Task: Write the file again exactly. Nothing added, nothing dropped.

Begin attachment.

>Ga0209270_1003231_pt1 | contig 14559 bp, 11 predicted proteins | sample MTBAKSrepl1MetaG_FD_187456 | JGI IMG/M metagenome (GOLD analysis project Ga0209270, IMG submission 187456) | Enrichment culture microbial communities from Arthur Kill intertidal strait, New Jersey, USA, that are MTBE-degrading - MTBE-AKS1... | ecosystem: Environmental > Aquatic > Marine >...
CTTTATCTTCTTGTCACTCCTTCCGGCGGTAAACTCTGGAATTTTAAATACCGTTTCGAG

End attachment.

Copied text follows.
>Ga0209270_1003231_pt1 | contig 14559 bp, 11 predicted proteins | sample MTBAKSrepl1MetaG_FD_187456 | JGI IMG/M metagenome (GOLD analysis project Ga0209270, IMG submission 187456) | Enrichment culture microbial communities from Arthur Kill intertidal strait, New Jersey, USA, that are MTBE-degrading - MTBE-AKS1... | ecosystem: Environmental > Aquatic > Marine >...
CTTTATCTTCTTGTCACTCCTTCCGGCGGTAAACTCTGGAATTTTAAATACCGTTTCGAG